The brighter period of the year lasts for 2.8 months, from January 23 to April 17, with an average daily incident shortwave energy per square meter above 5.9 kWh. The brightest day of the year is March 20, with an average of 6.7 kWh.
The darker period of the year lasts for 5.5 months, from May 21 to November 7, with an average daily incident shortwave energy per square meter below 3.8 kWh. The darkest day of the year is July 25, with an average of 3.0 kWh.
Average Daily Incident Shortwave Solar Energy
For the purposes of this report, the geographical coordinates of Panamá are 8.994 deg latitude, -79.520 deg longitude, and 59 ft elevation.
The topography within 2 miles of Panamá contains only modest variations in elevation, with a maximum elevation change of 364 feet and an average elevation above sea level of 84 feet. Within 10 miles contains only modest variations in elevation (1,624 feet). Within 50 miles contains very significant variations in elevation (3,934 feet).
The area within 2 miles of Panamá is covered by artificial surfaces (63%), water (20%), and grassland (12%), within 10 miles by water (47%) and trees (17%), and within 50 miles by water (61%) and trees (20%).
This report illustrates the typical weather in Panamá, based on a statistical analysis of historical hourly weather reports and model reconstructions from January 1, 1980 to December 31, 2016.
Temperature and Dew Point
There is only a single weather station, Tocumen International Airport, in our network suitable to be used as a proxy for the historical temperature and dew point records of Panamá.
At a distance of 17 kilometers from Panamá, closer than our threshold of 150 kilometers, this station is deemed sufficiently nearby to be relied upon as our primary source for temperature and dew point records.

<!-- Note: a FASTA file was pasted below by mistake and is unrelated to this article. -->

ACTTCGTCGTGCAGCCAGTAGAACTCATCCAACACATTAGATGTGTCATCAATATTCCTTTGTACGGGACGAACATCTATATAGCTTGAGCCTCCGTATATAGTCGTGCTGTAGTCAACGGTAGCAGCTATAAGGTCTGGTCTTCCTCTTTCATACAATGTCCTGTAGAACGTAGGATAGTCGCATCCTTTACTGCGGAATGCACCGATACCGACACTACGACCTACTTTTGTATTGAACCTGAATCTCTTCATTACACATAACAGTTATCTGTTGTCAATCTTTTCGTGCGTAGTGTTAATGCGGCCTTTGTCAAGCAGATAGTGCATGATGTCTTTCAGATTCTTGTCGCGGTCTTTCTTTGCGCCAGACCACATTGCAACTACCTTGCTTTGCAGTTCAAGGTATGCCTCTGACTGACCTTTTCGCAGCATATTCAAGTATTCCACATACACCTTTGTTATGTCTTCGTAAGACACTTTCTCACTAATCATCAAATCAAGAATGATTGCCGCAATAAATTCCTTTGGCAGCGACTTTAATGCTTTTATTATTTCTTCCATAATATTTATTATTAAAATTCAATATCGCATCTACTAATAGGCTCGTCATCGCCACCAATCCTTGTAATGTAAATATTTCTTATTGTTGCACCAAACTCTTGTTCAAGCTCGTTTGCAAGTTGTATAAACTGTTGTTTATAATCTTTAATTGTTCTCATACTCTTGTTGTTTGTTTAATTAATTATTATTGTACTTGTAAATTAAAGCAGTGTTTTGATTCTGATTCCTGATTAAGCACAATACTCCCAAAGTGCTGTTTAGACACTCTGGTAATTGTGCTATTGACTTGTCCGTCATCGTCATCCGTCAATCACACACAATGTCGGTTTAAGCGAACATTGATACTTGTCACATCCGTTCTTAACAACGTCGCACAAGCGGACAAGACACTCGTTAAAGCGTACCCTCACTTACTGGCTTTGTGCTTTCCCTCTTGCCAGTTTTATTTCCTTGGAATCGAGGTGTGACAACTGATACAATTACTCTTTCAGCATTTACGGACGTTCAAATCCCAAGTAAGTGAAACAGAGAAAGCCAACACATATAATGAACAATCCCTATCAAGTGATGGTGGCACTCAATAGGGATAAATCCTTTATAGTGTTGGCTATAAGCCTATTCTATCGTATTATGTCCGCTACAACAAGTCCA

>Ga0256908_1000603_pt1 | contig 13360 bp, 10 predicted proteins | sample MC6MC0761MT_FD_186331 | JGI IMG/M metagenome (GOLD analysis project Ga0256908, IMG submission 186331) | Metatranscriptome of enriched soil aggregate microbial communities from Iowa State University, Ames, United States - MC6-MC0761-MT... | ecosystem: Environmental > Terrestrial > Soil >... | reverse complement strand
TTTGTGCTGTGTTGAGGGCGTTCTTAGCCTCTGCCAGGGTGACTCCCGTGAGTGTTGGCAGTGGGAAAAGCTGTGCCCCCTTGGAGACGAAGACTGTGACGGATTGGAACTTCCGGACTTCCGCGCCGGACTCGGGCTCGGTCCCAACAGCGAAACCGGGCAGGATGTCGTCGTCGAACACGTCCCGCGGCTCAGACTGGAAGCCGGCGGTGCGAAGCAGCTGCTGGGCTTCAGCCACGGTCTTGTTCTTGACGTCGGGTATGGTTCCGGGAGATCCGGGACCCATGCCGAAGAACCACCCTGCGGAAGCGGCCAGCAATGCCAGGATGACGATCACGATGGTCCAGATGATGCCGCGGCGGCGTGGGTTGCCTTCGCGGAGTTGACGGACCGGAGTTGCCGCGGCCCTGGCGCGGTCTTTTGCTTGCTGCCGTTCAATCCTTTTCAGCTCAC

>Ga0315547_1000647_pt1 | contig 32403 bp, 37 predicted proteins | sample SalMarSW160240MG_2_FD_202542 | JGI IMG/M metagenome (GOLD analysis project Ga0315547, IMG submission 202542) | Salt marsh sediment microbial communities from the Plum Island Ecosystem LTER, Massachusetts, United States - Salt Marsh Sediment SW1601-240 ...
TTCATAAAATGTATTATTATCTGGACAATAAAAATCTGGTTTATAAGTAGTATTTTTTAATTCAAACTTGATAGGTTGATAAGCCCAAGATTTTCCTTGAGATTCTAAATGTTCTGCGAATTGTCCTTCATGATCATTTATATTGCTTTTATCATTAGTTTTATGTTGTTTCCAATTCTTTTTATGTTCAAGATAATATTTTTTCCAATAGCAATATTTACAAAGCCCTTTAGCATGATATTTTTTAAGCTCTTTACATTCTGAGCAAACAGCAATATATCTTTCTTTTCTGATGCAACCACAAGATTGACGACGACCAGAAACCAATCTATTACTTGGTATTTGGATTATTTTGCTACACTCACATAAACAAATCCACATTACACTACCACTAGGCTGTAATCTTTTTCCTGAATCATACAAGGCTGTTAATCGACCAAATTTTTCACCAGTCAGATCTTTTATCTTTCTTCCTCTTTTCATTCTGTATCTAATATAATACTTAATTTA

The station records are corrected for the elevation difference between the station and Panamá according to the International Standard Atmosphere , and by the relative change present in the MERRA-2 satellite-era reanalysis between the two locations.
Please note that the station records themselves may additionally have been back-filled using other nearby stations or the MERRA-2 reanalysis.
All data relating to the Sun's position (e.g., sunrise and sunset) are computed using astronomical formulas from the book, Astronomical Tables of the Sun, Moon and Planets , by Jean Meeus.
All other weather data, including cloud cover, precipitation, wind speed and direction, and solar flux, come from NASA's MERRA-2 Modern-Era Retrospective Analysis . This reanalysis combines a variety of wide-area measurements in a state-of-the-art global meteorological model to reconstruct the hourly history of weather throughout the world on a 50-kilometer grid.
Land Use data comes from the Global Land Cover SHARE database , published by the Food and Agriculture Organization of the United Nations.
Elevation data comes from the Shuttle Radar Topography Mission (SRTM) , published by NASA's Jet Propulsion Laboratory.
Names, locations, and time zones of places and some airports come from the GeoNames Geographical Database .
Time zones for aiports and weather stations are provided by AskGeo.com .
Maps are © Esri, with data from National Geographic, Esri, DeLorme, NAVTEQ, UNEP-WCMC, USGS, NASA, ESA, METI, NRCAN, GEBCO, NOAA, and iPC.